37. 37.
    Cowing, T.G., Holtmann, A.G., Powers, S.: Hospital cost analysis: a survey and evaluation of recent studies. Adv. Health Econ. Health Serv. Res. 4, 257 (1983)PubMedGoogle Scholar
  38. 38.
    Vita, M.G.: Exploring hospital production relationships with flexible functional forms. J. Health Econ. 9(1), 1–21 (1990)CrossRefPubMedGoogle Scholar
  39. 39.
    Li, T., Rosenman, R.: Estimating hospital costs with a generalized Leontief function. Health Econ. 10(6), 523–538 (2001)CrossRefPubMedGoogle Scholar
  40. 40.
    Kopetsch, T.: Studie zur Altersstruktur- und Arztzahlentwicklung. Bundesärztekammer und Kassenärztliche Vereinigung. (2010). Accessed 08 Feb 2016
  41. 41.
    Lin, D.Y., Wie, L.J.: The robust inference for the Cox proportional hazards model. J. Am. Stat. Assoc. 84(408), 1074–1078 (1989)CrossRefGoogle Scholar
  42. 42.
    Hardin, J.W.: The robust variance estimator for two-stage models. Stata J 2(3), 253–266 (2002)Google Scholar
  43. 43.
    Kleibergen, F., Paap, R.: Generalized reduced rank tests using the singular value decomposition. J Econometrics 133(1), 97–126 (2006)CrossRefGoogle Scholar
  44. 44.
    Staiger, D.O., Stock, J.H.: Instrumental variables regression with weak instruments. Econometrica 65(3), 557–586 (1997)CrossRefGoogle Scholar
  45. 45.
    Stock, J.H., Yogo, M.: Testing for Weak Instruments in IV Regression. In: Andrews, D.W.K., Stock, J.H. (eds.) Identification and Inference for Econometric Models: Essays in Honor of Thomas Rothenberg, 80–108. Cambridge University Press, New York (2005)Google Scholar
  46. 46.
    Greene, W.H.: Econometric analysis 4th edition. Macmillan (2000)Google Scholar
  47. 47.
    Auquier, A.A.: Sizes of firms, exporting behavior, and the structure of French industry. J. Ind. Econ. 29(2), 203–218 (1980)CrossRefGoogle Scholar
  48. 48.
    You, J.I.: Small firms in economic theory. Cambridge J. Econ. 19(3), 441–462 (1995)CrossRefGoogle Scholar
  49. 49.
    Newhouse, J.P.: The economics of group practice. J. Hum. Resour. 8(1), 37–56 (1973)CrossRefGoogle Scholar
  50. 50.
    Daidone, S., D’Amico, F.: Technical efficiency, specialization and ownership form: evidences from a pooling of Italian hospitals. J. Prod. Anal. 32(3), 203–216 (2009)CrossRefGoogle Scholar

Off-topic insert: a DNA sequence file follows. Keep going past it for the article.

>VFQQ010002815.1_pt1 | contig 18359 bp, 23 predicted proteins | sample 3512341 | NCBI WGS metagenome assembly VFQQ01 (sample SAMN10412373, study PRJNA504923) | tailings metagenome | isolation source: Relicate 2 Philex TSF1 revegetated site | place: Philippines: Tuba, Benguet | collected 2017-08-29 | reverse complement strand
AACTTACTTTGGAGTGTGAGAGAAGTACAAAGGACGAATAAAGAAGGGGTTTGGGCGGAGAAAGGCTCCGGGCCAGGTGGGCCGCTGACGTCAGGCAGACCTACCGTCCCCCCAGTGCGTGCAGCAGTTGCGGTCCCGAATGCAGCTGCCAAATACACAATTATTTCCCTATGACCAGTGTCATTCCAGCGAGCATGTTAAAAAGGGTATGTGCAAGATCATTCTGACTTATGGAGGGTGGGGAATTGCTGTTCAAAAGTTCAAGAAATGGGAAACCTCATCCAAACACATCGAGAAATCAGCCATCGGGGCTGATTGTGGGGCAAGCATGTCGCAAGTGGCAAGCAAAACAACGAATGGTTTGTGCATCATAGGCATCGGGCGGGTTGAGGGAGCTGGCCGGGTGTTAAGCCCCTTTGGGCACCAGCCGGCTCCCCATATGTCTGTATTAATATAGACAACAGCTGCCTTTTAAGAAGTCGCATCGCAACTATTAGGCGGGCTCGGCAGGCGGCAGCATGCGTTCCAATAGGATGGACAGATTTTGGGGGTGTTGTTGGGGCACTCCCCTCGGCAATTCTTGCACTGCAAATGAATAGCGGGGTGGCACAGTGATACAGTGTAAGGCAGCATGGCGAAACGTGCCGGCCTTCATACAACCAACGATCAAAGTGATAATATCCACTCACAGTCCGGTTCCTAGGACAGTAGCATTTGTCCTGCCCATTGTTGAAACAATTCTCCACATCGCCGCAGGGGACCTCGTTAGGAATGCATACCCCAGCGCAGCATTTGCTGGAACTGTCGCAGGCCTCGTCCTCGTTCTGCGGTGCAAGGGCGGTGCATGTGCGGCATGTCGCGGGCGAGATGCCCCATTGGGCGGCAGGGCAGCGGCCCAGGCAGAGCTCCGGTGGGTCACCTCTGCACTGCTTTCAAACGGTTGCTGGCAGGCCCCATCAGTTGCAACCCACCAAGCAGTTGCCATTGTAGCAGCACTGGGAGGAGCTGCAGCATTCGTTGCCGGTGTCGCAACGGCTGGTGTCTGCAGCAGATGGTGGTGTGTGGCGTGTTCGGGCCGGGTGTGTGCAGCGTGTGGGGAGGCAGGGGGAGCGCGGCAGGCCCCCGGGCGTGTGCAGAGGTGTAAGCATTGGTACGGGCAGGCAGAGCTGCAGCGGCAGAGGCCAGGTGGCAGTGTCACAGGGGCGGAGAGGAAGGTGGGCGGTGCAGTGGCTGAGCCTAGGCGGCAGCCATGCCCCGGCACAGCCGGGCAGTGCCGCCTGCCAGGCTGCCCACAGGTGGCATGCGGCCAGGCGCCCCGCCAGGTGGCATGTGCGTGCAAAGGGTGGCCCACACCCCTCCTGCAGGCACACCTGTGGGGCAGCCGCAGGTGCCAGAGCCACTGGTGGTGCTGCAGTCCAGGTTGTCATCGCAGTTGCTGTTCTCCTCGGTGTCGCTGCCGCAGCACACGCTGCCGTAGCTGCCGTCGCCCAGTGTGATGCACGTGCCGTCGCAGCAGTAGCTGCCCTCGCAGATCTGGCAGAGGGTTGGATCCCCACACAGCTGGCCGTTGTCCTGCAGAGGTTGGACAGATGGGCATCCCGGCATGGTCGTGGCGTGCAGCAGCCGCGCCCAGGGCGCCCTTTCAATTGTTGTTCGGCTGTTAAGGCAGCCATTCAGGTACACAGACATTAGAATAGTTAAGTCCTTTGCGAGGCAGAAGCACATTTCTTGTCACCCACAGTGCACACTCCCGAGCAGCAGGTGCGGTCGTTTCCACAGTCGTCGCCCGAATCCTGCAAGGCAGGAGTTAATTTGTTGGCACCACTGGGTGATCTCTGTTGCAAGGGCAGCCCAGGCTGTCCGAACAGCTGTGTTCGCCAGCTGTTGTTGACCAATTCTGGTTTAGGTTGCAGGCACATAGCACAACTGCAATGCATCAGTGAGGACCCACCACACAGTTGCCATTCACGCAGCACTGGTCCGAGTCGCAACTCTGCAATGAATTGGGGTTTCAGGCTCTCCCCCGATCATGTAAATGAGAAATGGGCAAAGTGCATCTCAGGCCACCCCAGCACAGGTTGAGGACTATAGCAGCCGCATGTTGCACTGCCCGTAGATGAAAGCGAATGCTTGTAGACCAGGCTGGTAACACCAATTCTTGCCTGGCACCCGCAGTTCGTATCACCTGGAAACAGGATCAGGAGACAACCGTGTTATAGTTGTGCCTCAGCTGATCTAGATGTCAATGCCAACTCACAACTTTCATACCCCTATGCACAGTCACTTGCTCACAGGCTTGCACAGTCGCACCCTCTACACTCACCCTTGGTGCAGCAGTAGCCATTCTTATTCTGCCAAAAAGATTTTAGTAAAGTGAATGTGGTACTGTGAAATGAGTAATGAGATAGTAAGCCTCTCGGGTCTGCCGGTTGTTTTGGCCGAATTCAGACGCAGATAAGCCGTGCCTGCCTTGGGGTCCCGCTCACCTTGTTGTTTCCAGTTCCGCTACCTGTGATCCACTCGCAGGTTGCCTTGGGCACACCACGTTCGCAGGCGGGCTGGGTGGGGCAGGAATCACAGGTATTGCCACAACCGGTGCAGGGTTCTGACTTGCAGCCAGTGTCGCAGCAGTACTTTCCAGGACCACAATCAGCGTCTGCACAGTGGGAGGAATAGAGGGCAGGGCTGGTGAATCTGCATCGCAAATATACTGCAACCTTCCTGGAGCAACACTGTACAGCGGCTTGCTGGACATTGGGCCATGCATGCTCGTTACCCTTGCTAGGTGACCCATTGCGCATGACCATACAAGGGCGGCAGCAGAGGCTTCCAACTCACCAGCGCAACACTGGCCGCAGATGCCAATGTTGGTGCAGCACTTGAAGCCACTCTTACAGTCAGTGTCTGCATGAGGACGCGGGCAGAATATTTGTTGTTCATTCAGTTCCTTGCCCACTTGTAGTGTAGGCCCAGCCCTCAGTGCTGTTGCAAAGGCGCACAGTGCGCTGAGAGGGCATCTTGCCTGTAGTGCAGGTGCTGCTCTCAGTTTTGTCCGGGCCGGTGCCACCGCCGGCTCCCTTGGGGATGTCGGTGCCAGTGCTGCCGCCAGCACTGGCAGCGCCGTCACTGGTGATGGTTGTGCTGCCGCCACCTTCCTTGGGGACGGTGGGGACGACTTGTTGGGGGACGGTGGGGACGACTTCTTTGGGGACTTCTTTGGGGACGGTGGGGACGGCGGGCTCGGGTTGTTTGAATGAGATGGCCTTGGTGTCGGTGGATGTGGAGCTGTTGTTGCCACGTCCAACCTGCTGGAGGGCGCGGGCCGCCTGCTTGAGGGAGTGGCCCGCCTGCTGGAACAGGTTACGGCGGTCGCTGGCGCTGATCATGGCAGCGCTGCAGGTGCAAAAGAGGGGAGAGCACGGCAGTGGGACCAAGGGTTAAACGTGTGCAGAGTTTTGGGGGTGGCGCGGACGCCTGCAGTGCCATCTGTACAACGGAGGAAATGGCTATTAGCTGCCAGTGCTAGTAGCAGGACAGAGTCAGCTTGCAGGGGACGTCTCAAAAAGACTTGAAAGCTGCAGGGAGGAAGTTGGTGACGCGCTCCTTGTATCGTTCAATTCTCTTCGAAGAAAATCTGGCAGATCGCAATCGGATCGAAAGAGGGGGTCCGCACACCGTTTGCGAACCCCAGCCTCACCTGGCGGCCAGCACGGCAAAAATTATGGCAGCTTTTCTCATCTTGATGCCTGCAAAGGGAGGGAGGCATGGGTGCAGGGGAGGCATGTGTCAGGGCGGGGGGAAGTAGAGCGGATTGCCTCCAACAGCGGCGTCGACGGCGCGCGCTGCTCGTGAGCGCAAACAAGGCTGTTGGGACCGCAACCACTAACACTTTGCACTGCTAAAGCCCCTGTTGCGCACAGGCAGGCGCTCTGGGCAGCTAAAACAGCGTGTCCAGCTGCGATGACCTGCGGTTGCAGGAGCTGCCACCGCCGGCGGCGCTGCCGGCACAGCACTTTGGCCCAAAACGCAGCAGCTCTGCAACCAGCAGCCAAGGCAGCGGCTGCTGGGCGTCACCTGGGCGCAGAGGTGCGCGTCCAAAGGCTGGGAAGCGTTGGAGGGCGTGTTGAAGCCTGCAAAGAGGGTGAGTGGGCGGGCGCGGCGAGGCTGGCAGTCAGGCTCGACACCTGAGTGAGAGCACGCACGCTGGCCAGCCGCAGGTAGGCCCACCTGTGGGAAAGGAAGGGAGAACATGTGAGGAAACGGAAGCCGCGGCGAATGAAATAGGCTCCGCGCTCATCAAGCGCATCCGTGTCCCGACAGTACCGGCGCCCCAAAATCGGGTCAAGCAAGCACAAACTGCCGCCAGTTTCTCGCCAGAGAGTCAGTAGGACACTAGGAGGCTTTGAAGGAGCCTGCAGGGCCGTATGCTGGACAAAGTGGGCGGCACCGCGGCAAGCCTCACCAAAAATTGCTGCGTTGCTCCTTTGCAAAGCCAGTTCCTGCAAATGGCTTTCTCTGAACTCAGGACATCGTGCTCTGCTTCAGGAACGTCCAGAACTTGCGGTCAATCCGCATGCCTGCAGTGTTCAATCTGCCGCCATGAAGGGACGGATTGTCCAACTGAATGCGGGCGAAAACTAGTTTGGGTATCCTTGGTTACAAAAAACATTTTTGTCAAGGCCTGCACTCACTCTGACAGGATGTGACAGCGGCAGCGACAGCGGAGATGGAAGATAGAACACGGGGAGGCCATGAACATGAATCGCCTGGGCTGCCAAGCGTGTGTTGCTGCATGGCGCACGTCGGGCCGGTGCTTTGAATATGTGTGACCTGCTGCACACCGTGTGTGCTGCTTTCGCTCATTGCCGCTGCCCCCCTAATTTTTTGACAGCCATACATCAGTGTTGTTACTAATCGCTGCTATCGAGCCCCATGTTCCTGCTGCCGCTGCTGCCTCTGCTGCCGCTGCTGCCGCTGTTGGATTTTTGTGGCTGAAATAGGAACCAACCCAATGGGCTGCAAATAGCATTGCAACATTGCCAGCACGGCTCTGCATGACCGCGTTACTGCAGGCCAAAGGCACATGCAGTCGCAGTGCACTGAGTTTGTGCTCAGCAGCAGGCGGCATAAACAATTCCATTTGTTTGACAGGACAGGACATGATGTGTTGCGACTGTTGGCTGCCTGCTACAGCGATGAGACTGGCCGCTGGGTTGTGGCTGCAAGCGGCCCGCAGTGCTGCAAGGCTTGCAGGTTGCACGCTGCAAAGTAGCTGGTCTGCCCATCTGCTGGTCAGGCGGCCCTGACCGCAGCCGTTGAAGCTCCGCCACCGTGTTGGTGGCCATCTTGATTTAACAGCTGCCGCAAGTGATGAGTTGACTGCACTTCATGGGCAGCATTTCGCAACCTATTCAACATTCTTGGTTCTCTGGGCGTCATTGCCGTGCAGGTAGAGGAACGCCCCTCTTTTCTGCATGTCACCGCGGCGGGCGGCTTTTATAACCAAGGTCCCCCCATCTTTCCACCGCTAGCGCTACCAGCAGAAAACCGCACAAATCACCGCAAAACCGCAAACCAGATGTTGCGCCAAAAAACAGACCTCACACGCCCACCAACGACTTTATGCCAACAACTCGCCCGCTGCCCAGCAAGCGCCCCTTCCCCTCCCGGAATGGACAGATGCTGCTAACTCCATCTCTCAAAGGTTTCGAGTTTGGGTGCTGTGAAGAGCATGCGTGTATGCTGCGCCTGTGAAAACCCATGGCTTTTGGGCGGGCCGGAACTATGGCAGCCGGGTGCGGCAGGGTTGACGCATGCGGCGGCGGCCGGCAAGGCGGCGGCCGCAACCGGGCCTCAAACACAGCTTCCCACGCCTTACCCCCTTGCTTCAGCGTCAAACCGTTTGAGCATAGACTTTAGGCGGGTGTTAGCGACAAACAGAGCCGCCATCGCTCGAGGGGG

51. 51.
    Lee, K., Chun, K., Lee, J.: Reforming the hospital service structure to improve efficiency: urban hospital specialization. Health Policy 87(1), 41–49 (2008)CrossRefPubMedGoogle Scholar
  52. 52.
    Carey, K., Burgess Jr, J.F.: On measuring the hospital cost/quality trade-off. Health Econ. 8(6), 509–520 (1999)CrossRefPubMedGoogle Scholar
  53. 53.
    Hvenegaard, A., Arendt, J.N., Street, A., Gyrd-Hansen, D.: Exploring the relationship between costs and quality: does the joint evaluation of costs and quality alter the ranking of Danish hospital departments? Eur. J. Health Econ. 12(6), 541–551 (2011)CrossRefPubMedGoogle Scholar
  54. 54.
    Jha, A.K., Orav, E.J., Dobson, A., Book, R.A., Epstein, A.M.: Measuring efficiency: the association of hospital costs and quality of care. Health Affair 28(3), 897–906 (2009)CrossRefGoogle Scholar
  55. 55.
    Schreyögg, J., Stargardt, T.: The trade-off between costs and outcomes: the case of acute myocardial infarction. Health Serv. Res. 45, 1585–1601 (2010)Google Scholar
  56. 56.
    Angrist, J.D., Krueger, A.B.: The effect of age at school entry on educational attainment: an application of instrumental variables with moments from two samples. J. Am. Stat. Assoc. 96(2), 238–336 (1992)Google Scholar

Copyright information

© Springer-Verlag Berlin Heidelberg 2016

Authors and Affiliations

  • Lukas Kwietniewski
    • 1
  • Mareike Heimeshoff
    • 1
  • Jonas Schreyögg
    • 1
  1. 1.Hamburg Center for Health EconomicsUniversity of HamburgHamburgGermany

Personalised recommendations